The Cherokee are a proud, ancient civilization. For hundreds of years they believed themselves to be the "Principle People" residing at the center of the earth. But by the 18th century, some of their leaders believed it was necessary to adapt to European ways in order to survive. Those chiefs sealed the fate of their tribes in 1875 when they signed a treaty relinquishing their land east of the Mississippi in return for promises of wealth and better land. The U.S. government used the treaty to justify the eviction of the Cherokee nation in an exodus that the Cherokee will forever remember as the “trail where they cried.” The heroism and nobility of the Cherokee shine through this intricate story of American politics, ambition, and greed.
B & W photographs
From the Paperback edition.
Black Elk met the distinguished poet, writer, and critic John G. Neihardt in 1930 on the Pine Ridge Reservation in South Dakota and asked Neihardt to share his story with the world. Neihardt understood and conveyed Black Elkês experiences in this powerful and inspirational message for all humankind.
This complete edition features a new introduction by¾historian Philip J. Deloria and annotations of Black Elkês story by renowned Lakota scholar Raymond J. DeMallie. Three essays by John G. Neihardt provide background on this landmark work along with pieces by Vine Deloria Jr., Raymond J. DeMallie, Alexis Petri, and Lori Utecht. Maps, original illustrations by Standing Bear, and a set of appendixes rounds out the edition.
Other memorable orations include Powhatan's "Why should you destroy us, who have provided you with food?" (1609); Red Jacket's "We like our religion, and do not want another" (1811); Osceola's "I love my home, and will not go from it" (1834); Red Cloud's "The Great Spirit made us both" (1870); Chief Joseph's "I will fight no more forever" (1877); Sitting Bull's "The life my people want is a life of freedom" (1882); and many more. Other notable speakers represented here include Tecumseh, Seattle, Geronimo, and Crazy Horse, as well as many lesser-known leaders.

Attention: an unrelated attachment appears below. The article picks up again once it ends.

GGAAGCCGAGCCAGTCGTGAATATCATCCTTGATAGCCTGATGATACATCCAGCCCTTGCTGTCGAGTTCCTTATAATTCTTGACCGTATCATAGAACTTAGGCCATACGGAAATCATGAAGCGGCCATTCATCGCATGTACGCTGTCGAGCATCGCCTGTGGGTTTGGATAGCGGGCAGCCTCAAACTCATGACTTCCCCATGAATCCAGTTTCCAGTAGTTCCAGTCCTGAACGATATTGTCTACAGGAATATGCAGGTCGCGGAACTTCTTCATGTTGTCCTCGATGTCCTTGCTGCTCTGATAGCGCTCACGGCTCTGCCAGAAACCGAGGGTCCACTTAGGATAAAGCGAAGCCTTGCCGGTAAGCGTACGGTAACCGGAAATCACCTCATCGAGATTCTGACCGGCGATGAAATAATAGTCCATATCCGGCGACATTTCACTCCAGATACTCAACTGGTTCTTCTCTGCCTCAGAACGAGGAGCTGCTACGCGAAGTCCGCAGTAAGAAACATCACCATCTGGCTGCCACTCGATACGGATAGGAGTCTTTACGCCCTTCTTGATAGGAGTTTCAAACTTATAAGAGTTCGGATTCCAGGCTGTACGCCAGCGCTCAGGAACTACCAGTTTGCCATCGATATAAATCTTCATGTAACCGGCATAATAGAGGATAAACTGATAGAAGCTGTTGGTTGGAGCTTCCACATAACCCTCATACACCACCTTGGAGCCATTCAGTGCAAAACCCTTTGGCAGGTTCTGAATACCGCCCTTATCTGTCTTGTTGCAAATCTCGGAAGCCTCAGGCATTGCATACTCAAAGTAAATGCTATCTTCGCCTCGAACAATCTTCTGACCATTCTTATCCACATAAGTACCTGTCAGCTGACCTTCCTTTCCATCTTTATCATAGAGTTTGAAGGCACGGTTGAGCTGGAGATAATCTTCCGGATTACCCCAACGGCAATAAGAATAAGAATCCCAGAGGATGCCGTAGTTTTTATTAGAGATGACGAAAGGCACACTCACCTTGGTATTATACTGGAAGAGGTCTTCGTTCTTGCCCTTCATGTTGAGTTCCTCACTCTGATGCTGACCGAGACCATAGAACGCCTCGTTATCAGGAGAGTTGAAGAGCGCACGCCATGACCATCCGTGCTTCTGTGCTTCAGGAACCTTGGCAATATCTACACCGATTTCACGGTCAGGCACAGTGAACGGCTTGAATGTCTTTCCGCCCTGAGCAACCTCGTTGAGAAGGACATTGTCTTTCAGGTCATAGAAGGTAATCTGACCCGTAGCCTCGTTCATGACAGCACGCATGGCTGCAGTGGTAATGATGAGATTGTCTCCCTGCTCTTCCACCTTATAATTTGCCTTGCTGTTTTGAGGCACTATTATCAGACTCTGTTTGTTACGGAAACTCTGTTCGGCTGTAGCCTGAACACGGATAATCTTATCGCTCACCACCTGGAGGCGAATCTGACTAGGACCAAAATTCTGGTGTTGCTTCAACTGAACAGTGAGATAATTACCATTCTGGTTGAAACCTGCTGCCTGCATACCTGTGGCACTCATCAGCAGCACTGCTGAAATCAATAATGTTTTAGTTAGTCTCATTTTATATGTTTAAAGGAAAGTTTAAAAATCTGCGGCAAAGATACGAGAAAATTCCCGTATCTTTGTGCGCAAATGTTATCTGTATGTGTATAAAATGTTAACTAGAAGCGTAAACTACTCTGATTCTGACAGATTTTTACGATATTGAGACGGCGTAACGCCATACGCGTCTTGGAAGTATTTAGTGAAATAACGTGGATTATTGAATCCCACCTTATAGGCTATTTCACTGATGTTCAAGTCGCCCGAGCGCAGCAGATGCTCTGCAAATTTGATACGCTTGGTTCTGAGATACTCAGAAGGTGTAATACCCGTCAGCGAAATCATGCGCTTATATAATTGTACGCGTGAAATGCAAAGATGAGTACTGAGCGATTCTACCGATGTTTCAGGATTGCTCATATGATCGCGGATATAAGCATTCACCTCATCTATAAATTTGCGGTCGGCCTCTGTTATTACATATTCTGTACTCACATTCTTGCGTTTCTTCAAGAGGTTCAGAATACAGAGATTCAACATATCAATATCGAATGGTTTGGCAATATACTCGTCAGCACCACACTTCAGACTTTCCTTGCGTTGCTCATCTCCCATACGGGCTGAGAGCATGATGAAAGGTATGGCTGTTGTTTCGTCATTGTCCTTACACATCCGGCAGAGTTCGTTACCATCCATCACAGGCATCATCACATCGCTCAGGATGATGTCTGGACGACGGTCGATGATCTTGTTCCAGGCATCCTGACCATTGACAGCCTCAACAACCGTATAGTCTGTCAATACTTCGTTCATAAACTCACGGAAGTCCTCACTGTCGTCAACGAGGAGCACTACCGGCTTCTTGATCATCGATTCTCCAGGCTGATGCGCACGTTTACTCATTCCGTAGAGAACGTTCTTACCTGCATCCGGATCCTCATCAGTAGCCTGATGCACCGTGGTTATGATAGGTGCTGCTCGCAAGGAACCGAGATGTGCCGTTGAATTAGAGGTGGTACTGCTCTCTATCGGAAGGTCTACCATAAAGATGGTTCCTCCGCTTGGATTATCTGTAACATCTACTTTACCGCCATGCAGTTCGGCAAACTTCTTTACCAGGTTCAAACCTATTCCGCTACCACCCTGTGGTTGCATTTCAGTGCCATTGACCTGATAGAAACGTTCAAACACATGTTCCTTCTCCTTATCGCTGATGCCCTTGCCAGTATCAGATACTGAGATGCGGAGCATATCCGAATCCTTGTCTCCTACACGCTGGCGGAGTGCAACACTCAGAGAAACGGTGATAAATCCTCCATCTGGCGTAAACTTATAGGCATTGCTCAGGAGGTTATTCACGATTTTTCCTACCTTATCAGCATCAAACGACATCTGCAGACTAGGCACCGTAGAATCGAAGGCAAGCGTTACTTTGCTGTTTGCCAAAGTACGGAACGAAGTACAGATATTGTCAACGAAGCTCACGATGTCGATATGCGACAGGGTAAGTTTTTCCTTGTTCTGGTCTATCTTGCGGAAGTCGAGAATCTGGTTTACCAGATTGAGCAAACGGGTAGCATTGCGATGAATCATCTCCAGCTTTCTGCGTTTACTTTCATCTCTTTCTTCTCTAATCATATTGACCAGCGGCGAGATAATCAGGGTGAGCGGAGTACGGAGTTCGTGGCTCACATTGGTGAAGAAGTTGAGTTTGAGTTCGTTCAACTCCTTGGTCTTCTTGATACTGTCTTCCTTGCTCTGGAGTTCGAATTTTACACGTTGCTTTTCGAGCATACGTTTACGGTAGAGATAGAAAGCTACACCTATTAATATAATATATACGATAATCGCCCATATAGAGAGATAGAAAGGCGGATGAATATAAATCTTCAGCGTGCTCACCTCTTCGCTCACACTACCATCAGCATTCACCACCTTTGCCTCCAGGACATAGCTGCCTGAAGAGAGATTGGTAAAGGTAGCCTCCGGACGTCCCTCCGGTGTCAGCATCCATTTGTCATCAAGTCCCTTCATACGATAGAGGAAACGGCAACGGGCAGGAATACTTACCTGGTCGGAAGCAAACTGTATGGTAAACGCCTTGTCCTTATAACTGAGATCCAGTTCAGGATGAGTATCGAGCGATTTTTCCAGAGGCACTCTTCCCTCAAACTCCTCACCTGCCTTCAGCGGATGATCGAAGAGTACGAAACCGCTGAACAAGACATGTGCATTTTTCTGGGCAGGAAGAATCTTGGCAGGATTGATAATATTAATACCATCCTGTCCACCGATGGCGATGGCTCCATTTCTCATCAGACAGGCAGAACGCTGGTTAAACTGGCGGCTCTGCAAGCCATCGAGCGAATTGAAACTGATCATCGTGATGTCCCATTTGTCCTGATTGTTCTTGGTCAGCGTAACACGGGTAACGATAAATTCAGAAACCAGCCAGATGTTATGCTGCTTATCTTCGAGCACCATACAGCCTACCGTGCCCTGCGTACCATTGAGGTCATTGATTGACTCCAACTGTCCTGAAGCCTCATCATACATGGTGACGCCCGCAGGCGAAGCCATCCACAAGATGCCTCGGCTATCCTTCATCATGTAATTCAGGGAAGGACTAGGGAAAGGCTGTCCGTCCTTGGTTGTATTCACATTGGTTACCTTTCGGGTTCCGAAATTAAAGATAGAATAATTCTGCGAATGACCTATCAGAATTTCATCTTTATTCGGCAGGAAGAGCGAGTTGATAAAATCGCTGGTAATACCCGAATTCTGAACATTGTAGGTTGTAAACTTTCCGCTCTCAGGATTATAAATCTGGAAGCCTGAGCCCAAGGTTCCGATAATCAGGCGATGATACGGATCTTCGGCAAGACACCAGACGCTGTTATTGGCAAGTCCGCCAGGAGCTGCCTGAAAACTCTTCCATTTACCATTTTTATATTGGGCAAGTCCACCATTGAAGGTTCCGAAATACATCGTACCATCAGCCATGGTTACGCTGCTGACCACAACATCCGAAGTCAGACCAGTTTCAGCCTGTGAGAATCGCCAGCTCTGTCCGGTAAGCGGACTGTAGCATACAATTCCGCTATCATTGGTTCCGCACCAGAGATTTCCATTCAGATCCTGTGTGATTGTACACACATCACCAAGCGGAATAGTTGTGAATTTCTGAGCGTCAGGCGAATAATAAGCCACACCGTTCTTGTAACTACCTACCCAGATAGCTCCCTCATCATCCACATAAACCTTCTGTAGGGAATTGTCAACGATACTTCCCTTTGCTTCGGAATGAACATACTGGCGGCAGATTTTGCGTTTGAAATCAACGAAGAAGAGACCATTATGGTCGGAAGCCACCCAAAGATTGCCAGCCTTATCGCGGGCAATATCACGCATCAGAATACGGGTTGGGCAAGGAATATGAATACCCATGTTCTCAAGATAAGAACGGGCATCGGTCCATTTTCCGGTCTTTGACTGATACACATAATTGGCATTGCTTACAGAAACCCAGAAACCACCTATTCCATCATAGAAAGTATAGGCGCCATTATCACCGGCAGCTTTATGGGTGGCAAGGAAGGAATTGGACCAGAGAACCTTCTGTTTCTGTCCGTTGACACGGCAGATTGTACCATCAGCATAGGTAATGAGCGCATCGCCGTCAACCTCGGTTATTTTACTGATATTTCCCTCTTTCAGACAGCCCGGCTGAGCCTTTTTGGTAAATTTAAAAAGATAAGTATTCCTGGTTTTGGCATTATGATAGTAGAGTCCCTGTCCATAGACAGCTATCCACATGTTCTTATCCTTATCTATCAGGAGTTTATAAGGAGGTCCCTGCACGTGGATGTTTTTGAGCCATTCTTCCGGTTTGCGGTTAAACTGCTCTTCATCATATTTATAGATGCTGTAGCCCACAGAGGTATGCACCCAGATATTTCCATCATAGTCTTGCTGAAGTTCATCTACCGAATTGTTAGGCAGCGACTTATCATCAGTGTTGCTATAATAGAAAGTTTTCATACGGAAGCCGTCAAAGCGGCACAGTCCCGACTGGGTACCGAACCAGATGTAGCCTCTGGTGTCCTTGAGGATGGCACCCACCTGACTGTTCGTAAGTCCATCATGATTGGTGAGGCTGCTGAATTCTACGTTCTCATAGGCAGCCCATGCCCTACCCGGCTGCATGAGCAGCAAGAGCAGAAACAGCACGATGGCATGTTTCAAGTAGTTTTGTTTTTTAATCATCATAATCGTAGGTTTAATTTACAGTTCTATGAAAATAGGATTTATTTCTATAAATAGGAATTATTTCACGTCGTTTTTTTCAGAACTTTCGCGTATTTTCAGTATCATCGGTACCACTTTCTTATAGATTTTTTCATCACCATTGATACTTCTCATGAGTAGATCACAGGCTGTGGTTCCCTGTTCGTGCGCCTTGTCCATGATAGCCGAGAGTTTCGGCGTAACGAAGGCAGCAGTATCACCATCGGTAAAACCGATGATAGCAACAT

Graced by forceful metaphors and vivid imagery expressing emotions that range from the utmost indignation to the deepest sorrow, these addresses are deeply moving documents that offer a window into the hearts and minds of Native Americans as they struggled against the overwhelming tide of European and American encroachment. This inexpensive edition, with informative notes about each speech and orator, will prove indispensable to anyone interested in Native American history and culture.
From New Yorker staff writer David Grann, #1 New York Times best-selling author of The Lost City of Z, a twisting, haunting true-life murder mystery about one of the most monstrous crimes in American history
In the 1920s, the richest people per capita in the world were members of the Osage Indian nation in Oklahoma. After oil was discovered beneath their land, they rode in chauffeured automobiles, built mansions, and sent their children to study in Europe.
Then, one by one, the Osage began to be killed off. The family of an Osage woman, Mollie Burkhart, became a prime target. Her relatives were shot and poisoned. And it was just the beginning, as more and more members of the tribe began to die under mysterious circumstances.
In this last remnant of the Wild West—where oilmen like J. P. Getty made their fortunes and where desperadoes like Al Spencer, the “Phantom Terror,” roamed—many of those who dared to investigate the killings were themselves murdered. As the death toll climbed to more than twenty-four, the FBI took up the case. It was one of the organization’s first major homicide investigations and the bureau badly bungled the case. In desperation, the young director, J. Edgar Hoover, turned to a former Texas Ranger named Tom White to unravel the mystery. White put together an undercover team, including one of the only American Indian agents in the bureau. The agents infiltrated the region, struggling to adopt the latest techniques of detection. Together with the Osage they began to expose one of the most chilling conspiracies in American history.
In Killers of the Flower Moon, David Grann revisits a shocking series of crimes in which dozens of people were murdered in cold blood. Based on years of research and startling new evidence, the book is a masterpiece of narrative nonfiction, as each step in the investigation reveals a series of sinister secrets and reversals. But more than that, it is a searing indictment of the callousness and prejudice toward American Indians that allowed the murderers to operate with impunity for so long. Killers of the Flower Moon is utterly compelling, but also emotionally devastating.